The Student News Site of Central Oregon Community College

The Broadside

The Student News Site of Central Oregon Community College

The Broadside

The Student News Site of Central Oregon Community College

The Broadside

On-campus services a win-win for students

Cedar Goslin
The Broadside

Who can afford to fill a cavity when their cupboards contain only Ramen noodles and bargain-bin soda? With money scarce, those living on a college student’s budget are used to going without such luxuries as relaxing massages, a fully functional car and proper oral hygiene.
What you may not know is that these services can be available right on campus for a price that won’t destroy your budget, and at the same time you’d be helping your peers work towards their career.
Central Oregon Community College students who are enrolled in the automotive, dental assistant or massage program build their career skills by working on real patients and customers. While these practices are primarily for the benefit of the practicing students who need to gain experience, other COCC students are eligible to receive many of these services and can benefit from them as well.

Automotive repairs

Kevin Balzer, left, and Bill Carter, right, perform electrical diagnostics on a truck. (Derek Oldham)

Staff and students looking to receive minor car repairs without majorly cleaning out their wallet may find an inexpensive fix at COCC’s automotive program. To gain work experience, students in the automotive classes do certain auto repairs, depending on the class they’re in. Classes include brake repair, ignition and electrical systems. If you have an automotive problem that fits in with one of the current classes, they can sign up to have their car looked at by the students. There is a $25 shop fee, and customers will need to pay for any part that’s needed, but there is no service fee.
Ken Mays, the director of the automotive program, said the automotive repair classes are a well-used commodity, and there are usually so many cars signed up that the classes can’t get to all of them in the term. However, that shouldn’t dissuade students in need from putting their names on the list. Because this is first and foremost a learning experience for the students, cars are moved to the top of the list depending on what experience is needed by the automotive students.
“It’s great for them to be able to apply their skills and learn,” said Mays.

Massage clinics
If exhausted students find themselves in need of some relaxation, they may be in luck.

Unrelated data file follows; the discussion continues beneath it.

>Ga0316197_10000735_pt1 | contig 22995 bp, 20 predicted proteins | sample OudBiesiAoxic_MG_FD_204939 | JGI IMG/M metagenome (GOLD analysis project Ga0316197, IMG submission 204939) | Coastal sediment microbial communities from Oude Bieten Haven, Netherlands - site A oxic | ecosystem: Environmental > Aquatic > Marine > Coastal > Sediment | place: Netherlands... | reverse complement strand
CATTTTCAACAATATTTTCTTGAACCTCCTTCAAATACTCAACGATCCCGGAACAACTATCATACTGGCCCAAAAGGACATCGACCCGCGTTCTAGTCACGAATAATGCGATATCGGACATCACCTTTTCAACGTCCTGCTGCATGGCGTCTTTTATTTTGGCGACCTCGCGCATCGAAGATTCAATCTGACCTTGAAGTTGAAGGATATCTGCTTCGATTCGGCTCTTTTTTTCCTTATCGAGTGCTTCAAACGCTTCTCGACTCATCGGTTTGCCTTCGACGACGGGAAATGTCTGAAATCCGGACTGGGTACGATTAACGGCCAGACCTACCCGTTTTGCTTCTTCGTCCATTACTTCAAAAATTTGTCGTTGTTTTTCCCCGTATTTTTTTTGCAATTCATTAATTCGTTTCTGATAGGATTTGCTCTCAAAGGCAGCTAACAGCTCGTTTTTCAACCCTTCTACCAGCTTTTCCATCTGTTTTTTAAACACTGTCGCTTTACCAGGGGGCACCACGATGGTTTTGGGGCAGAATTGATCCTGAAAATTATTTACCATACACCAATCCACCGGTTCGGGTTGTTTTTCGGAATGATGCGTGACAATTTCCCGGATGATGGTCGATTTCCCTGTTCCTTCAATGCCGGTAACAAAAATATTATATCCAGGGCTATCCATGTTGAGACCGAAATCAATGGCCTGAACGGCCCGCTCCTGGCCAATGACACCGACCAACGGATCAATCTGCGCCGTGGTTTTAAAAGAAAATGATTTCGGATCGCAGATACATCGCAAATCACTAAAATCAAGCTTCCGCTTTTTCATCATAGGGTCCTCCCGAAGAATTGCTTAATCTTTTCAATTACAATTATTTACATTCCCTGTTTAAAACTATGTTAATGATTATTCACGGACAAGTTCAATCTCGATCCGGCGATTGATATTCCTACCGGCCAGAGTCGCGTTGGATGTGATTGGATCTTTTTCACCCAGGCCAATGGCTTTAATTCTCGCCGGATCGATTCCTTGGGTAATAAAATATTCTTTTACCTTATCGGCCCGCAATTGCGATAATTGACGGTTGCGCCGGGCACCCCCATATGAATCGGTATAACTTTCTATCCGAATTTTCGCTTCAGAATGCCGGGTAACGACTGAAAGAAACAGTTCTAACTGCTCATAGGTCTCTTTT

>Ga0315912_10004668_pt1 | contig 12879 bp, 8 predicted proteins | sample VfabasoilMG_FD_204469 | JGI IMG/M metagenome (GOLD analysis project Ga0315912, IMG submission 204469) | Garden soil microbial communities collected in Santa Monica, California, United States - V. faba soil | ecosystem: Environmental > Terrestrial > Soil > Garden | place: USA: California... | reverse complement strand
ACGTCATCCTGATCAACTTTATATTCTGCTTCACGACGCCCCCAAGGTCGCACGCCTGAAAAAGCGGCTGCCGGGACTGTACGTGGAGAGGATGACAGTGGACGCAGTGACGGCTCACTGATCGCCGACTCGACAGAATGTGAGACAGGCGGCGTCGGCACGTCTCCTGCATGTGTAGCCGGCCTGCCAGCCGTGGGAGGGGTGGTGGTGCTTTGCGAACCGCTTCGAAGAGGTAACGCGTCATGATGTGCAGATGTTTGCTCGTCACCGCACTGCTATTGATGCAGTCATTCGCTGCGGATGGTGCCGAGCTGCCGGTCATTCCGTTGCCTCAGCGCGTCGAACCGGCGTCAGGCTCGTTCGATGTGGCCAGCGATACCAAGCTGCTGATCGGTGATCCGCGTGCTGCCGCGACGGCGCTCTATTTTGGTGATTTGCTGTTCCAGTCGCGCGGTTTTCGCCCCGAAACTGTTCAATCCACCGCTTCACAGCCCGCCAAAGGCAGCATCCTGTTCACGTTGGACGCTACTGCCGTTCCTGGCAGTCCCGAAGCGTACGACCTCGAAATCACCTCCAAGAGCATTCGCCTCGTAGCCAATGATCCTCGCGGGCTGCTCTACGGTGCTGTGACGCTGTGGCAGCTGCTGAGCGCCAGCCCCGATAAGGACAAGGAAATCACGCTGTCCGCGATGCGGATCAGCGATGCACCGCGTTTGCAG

Every term, the massage therapy program puts on a series of massage clinics, where the students can practice their skills.

Elyse Lemair is one of many skilled student masseuses working at COCC. (Derek Oldham)

The massage clinics are open to the public. The cost is $5 for COCC staff and students, and $15 for the general public. Massages are given on a first-come, first serve basis. Massage students aren’t the only people benefiting from the clinics, according to Stephanie Manriquez, the massage therapy program director and instructor at COCC. The low-cost massage clinics are great for those would otherwise be unable to afford a massage. Students can benefit from regular massages, said Manriquez, as it can reduce blood pressure, increase blood flow, and encourage relaxation.
“Massage is not about luxury, it’s about health and wellness.  Most people brush their teeth … not just when they go to the dentist—it’s the same for massage therapy, it’s a way to stay well,” she said.
The clinics for winter term are all about relaxation and getting the students used to interacting with the public. Starting spring term, the students will start doing more intensive massages.

Dental assisting

Dr. Mendi Salari works on patient Stephen Camdron with assistants Megan Copeland and Kristi Hammerquist (Derek Oldham

Through a partnership with Volunteers in Medicine, dental assistant students are able to participate in real patient care in the bi-monthly clinics held in the Ochoco building at COCC. The patients treated at the clinics are people who have signed up for inexpensive dental-care through VIC. Patients are required to pay a $25 supply fee, which can sometimes be waived if the patient is unable to pay.
“A lot of students would qualify,” said Kristi Hammerquist, an instructor in the dental assistant program.
During the clinics, dental assistant students are able to work with volunteer dentists from the community as they treat patients. The students are responsible for jobs such as running x-rays, fetching and holding supplies for the attending dentist, and rinsing the patient’s mouth, all while observing the processes taking place.
For more information on automotive repairs, contact Ken Mays at [email protected];  massage clinics, contact Stephanie Manriquez at [email protected]; and dental assisting, contact Kristi    Hammerquist at [email protected].

(Contact: [email protected])

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